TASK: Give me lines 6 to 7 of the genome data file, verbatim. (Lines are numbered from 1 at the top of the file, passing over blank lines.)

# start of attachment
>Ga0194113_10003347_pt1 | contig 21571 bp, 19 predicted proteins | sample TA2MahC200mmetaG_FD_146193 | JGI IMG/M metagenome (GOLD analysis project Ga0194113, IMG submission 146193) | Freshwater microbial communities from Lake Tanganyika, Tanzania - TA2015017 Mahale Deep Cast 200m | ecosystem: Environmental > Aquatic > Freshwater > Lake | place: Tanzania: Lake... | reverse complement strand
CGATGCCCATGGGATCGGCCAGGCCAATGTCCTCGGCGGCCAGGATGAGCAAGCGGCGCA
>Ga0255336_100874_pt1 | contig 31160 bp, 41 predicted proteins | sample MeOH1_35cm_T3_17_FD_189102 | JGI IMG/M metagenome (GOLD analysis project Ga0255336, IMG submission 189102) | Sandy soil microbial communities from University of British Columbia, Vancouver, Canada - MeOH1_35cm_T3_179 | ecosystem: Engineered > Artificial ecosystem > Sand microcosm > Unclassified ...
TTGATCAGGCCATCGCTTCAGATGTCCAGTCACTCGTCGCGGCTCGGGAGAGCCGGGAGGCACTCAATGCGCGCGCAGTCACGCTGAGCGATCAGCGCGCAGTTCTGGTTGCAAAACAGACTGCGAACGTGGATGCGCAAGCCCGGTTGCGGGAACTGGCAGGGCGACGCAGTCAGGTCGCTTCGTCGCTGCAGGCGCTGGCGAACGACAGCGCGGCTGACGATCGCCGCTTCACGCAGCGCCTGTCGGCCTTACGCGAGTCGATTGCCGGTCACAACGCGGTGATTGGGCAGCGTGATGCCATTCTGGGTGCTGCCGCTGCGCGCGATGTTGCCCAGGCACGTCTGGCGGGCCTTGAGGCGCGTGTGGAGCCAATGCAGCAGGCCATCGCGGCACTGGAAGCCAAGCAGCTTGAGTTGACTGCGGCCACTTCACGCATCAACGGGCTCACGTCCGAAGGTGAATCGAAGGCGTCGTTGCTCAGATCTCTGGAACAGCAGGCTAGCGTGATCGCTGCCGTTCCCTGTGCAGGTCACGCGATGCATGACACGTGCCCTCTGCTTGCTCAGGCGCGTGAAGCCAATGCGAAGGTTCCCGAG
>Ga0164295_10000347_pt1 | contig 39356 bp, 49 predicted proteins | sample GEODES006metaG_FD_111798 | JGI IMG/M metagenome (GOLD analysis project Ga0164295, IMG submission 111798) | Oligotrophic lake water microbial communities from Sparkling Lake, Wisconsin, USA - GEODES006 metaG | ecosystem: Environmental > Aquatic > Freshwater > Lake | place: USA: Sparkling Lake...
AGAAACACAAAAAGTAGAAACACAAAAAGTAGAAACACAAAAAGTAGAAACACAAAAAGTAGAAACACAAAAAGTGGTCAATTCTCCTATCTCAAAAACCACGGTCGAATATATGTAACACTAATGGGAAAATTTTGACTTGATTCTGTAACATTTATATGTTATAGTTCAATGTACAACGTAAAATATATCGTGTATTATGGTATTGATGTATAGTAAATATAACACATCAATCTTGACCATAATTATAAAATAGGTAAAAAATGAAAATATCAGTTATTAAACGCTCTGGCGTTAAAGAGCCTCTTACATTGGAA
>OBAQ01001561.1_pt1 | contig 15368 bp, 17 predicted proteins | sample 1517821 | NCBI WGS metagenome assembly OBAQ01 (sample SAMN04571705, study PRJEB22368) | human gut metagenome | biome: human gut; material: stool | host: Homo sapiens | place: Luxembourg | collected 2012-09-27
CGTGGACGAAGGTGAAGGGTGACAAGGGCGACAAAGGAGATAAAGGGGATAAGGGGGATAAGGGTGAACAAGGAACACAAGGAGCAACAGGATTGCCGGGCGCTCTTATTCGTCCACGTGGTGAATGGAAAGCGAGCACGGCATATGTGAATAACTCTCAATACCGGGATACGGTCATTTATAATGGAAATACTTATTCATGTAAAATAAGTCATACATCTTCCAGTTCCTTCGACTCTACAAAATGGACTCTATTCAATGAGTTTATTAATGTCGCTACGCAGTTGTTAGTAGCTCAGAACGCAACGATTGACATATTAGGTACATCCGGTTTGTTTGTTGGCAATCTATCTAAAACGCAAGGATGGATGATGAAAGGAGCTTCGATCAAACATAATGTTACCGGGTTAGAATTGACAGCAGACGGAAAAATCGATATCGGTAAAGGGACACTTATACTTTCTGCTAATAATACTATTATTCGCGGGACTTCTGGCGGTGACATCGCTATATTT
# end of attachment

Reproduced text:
AGAAACACAAAAAGTAGAAACACAAAAAGTAGAAACACAAAAAGTAGAAACACAAAAAGTAGAAACACAAAAAGTGGTCAATTCTCCTATCTCAAAAACCACGGTCGAATATATGTAACACTAATGGGAAAATTTTGACTTGATTCTGTAACATTTATATGTTATAGTTCAATGTACAACGTAAAATATATCGTGTATTATGGTATTGATGTATAGTAAATATAACACATCAATCTTGACCATAATTATAAAATAGGTAAAAAATGAAAATATCAGTTATTAAACGCTCTGGCGTTAAAGAGCCTCTTACATTGGAA
>OBAQ01001561.1_pt1 | contig 15368 bp, 17 predicted proteins | sample 1517821 | NCBI WGS metagenome assembly OBAQ01 (sample SAMN04571705, study PRJEB22368) | human gut metagenome | biome: human gut; material: stool | host: Homo sapiens | place: Luxembourg | collected 2012-09-27